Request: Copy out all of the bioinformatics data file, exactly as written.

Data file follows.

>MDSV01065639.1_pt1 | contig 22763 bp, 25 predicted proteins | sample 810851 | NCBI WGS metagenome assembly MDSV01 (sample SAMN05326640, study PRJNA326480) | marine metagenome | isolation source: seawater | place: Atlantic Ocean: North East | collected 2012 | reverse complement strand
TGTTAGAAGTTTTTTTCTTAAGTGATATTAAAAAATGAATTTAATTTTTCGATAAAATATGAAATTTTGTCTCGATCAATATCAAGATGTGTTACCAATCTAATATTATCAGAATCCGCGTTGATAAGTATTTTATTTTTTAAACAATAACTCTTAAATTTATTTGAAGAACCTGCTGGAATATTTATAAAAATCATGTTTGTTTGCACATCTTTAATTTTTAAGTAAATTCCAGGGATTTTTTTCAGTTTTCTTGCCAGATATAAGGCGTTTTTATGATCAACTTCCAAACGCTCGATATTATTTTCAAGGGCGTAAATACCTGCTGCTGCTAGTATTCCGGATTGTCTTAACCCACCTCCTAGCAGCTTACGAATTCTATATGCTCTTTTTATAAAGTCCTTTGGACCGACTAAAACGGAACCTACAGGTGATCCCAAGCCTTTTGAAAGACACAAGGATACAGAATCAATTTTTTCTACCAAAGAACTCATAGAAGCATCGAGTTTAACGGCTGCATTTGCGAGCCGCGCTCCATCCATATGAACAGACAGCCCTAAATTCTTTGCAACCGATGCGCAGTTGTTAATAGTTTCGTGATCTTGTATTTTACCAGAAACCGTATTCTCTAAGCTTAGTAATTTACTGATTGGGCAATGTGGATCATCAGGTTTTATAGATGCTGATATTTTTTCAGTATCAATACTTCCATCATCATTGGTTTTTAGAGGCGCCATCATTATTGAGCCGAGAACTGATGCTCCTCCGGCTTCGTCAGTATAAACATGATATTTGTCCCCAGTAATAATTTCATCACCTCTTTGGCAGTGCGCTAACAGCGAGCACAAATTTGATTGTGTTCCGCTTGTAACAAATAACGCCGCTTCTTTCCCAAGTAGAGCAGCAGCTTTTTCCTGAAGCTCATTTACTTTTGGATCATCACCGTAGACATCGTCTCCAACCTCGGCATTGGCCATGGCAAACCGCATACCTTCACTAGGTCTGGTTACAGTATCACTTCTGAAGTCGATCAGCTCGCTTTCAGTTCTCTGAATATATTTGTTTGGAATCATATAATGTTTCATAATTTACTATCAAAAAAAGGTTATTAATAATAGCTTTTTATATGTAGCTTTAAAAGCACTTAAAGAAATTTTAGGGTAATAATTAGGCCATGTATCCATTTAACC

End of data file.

>MDSV01065639.1_pt1 | contig 22763 bp, 25 predicted proteins | sample 810851 | NCBI WGS metagenome assembly MDSV01 (sample SAMN05326640, study PRJNA326480) | marine metagenome | isolation source: seawater | place: Atlantic Ocean: North East | collected 2012 | reverse complement strand
TGTTAGAAGTTTTTTTCTTAAGTGATATTAAAAAATGAATTTAATTTTTCGATAAAATATGAAATTTTGTCTCGATCAATATCAAGATGTGTTACCAATCTAATATTATCAGAATCCGCGTTGATAAGTATTTTATTTTTTAAACAATAACTCTTAAATTTATTTGAAGAACCTGCTGGAATATTTATAAAAATCATGTTTGTTTGCACATCTTTAATTTTTAAGTAAATTCCAGGGATTTTTTTCAGTTTTCTTGCCAGATATAAGGCGTTTTTATGATCAACTTCCAAACGCTCGATATTATTTTCAAGGGCGTAAATACCTGCTGCTGCTAGTATTCCGGATTGTCTTAACCCACCTCCTAGCAGCTTACGAATTCTATATGCTCTTTTTATAAAGTCCTTTGGACCGACTAAAACGGAACCTACAGGTGATCCCAAGCCTTTTGAAAGACACAAGGATACAGAATCAATTTTTTCTACCAAAGAACTCATAGAAGCATCGAGTTTAACGGCTGCATTTGCGAGCCGCGCTCCATCCATATGAACAGACAGCCCTAAATTCTTTGCAACCGATGCGCAGTTGTTAATAGTTTCGTGATCTTGTATTTTACCAGAAACCGTATTCTCTAAGCTTAGTAATTTACTGATTGGGCAATGTGGATCATCAGGTTTTATAGATGCTGATATTTTTTCAGTATCAATACTTCCATCATCATTGGTTTTTAGAGGCGCCATCATTATTGAGCCGAGAACTGATGCTCCTCCGGCTTCGTCAGTATAAACATGATATTTGTCCCCAGTAATAATTTCATCACCTCTTTGGCAGTGCGCTAACAGCGAGCACAAATTTGATTGTGTTCCGCTTGTAACAAATAACGCCGCTTCTTTCCCAAGTAGAGCAGCAGCTTTTTCCTGAAGCTCATTTACTTTTGGATCATCACCGTAGACATCGTCTCCAACCTCGGCATTGGCCATGGCAAACCGCATACCTTCACTAGGTCTGGTTACAGTATCACTTCTGAAGTCGATCAGCTCGCTTTCAGTTCTCTGAATATATTTGTTTGGAATCATATAATGTTTCATAATTTACTATCAAAAAAAGGTTATTAATAATAGCTTTTTATATGTAGCTTTAAAAGCACTTAAAGAAATTTTAGGGTAATAATTAGGCCATGTATCCATTTAACC